1959: The Year That Changed Everything





How Significant Will 2009 Appear in the Lens of History? Jeff Greenfield Focuses on How Another Iconic Year Played Out.

Now, consider the year 1959. Could that really be a year that changed everything?

The last year of the fifties, a decade whose image is all but etched in stone: men in grey flannel suits, Stepford wives in suburban complacency, a veritable white bread sandwich of a time?

Journalist Fred Kaplan thinks 1959 is exactly that kind of landmark year.

Kaplan's argument ranges far and wide. From science and technology come the birth of the microchip, without which "We couldn't have digital telephones," Kaplan said. "We couldn't have satellites. I mean, there's almost nothing that we have in everyday life that doesn't have microchips in it."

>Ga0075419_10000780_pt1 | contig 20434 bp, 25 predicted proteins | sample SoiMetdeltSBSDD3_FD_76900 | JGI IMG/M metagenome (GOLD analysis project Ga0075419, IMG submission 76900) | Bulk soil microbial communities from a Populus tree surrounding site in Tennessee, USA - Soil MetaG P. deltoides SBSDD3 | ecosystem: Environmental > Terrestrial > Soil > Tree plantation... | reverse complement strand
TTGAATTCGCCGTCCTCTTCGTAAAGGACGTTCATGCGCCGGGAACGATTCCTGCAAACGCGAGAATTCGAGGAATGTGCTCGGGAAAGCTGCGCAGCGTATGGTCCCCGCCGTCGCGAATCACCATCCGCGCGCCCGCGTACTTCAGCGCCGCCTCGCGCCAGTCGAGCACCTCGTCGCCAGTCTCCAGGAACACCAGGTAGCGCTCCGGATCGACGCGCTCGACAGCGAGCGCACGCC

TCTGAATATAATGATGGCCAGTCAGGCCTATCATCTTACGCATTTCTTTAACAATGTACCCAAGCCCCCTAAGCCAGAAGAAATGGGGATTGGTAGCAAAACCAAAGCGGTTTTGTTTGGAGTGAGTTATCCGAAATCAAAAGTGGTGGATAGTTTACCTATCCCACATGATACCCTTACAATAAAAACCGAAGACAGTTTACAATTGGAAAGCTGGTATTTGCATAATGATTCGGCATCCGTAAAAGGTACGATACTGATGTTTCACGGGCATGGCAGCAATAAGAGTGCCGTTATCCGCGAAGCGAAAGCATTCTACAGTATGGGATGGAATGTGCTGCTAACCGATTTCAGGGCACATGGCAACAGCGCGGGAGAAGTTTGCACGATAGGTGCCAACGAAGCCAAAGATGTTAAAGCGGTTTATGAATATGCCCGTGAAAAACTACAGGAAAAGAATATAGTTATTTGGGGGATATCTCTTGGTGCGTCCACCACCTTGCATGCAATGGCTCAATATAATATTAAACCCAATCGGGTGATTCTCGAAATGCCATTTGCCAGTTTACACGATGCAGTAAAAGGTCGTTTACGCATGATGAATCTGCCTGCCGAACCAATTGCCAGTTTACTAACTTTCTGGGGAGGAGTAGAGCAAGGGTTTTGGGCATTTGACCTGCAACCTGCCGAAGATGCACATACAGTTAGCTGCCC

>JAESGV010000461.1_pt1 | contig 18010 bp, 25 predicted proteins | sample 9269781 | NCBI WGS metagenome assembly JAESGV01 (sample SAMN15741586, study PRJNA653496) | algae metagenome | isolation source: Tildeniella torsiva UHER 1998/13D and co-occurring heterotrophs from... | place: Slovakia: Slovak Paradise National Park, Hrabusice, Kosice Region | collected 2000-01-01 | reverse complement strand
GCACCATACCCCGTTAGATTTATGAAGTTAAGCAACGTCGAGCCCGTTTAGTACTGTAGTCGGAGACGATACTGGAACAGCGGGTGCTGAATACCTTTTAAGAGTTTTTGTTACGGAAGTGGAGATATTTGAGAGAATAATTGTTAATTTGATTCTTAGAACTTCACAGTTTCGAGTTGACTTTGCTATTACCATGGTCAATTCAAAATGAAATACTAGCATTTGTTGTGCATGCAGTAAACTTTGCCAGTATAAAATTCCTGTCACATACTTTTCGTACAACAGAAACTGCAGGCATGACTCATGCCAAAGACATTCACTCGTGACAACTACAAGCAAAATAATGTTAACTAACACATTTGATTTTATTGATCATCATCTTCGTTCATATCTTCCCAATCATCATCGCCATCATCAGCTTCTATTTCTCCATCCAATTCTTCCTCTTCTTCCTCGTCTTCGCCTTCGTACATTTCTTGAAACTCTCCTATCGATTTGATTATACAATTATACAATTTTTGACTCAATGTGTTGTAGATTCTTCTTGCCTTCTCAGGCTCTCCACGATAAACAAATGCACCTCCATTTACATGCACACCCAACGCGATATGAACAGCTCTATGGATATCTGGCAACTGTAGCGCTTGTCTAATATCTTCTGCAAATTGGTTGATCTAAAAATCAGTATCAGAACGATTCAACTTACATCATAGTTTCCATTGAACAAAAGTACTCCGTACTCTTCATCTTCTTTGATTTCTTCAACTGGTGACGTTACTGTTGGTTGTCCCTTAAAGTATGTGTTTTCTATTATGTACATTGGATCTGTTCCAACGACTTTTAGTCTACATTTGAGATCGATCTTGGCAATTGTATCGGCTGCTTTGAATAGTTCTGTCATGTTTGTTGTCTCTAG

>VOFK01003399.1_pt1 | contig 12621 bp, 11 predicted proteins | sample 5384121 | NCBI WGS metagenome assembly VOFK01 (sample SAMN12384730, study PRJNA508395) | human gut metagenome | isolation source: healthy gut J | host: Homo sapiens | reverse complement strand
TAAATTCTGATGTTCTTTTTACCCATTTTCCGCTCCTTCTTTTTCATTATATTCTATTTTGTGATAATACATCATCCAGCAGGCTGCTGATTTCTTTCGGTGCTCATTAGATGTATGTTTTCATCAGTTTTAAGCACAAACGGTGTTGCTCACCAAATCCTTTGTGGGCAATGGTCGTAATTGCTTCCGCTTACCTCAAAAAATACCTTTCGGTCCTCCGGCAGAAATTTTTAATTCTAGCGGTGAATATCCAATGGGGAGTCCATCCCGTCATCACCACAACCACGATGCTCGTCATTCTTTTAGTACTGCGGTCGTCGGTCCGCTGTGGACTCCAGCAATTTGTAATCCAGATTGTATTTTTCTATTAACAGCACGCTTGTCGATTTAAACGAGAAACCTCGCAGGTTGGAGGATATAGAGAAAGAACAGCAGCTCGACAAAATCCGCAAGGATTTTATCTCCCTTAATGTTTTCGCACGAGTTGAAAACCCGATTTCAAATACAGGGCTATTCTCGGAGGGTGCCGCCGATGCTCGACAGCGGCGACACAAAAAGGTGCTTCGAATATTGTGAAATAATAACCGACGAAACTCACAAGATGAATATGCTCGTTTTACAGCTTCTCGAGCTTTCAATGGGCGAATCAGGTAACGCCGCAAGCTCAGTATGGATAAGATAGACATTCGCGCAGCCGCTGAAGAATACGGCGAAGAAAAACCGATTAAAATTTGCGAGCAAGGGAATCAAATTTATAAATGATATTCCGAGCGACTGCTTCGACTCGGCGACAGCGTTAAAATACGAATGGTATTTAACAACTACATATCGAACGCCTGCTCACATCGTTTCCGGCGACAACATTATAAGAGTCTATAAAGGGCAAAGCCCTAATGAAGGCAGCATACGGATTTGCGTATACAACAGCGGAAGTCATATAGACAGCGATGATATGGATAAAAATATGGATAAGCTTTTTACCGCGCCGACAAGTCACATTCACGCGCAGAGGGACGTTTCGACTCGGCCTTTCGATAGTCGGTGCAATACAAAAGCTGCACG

1959 also brought the first steps toward the birth control pill.

In the arts, says Kaplan, 1959 brought upheaval upon upheaval: The opening of the Guggenheim Museum in New York (left), whose very architecture challenged its neighbors . . . and whose collection was the first wholly devoted to abstract art.

In music, Miles Davis and Ornette Coleman, were breaking the chord structure of older jazz.

And censorship was dealt a fatal blow when a court permitted the distribution of the openly sexual "Lady Chatterly's Lover."


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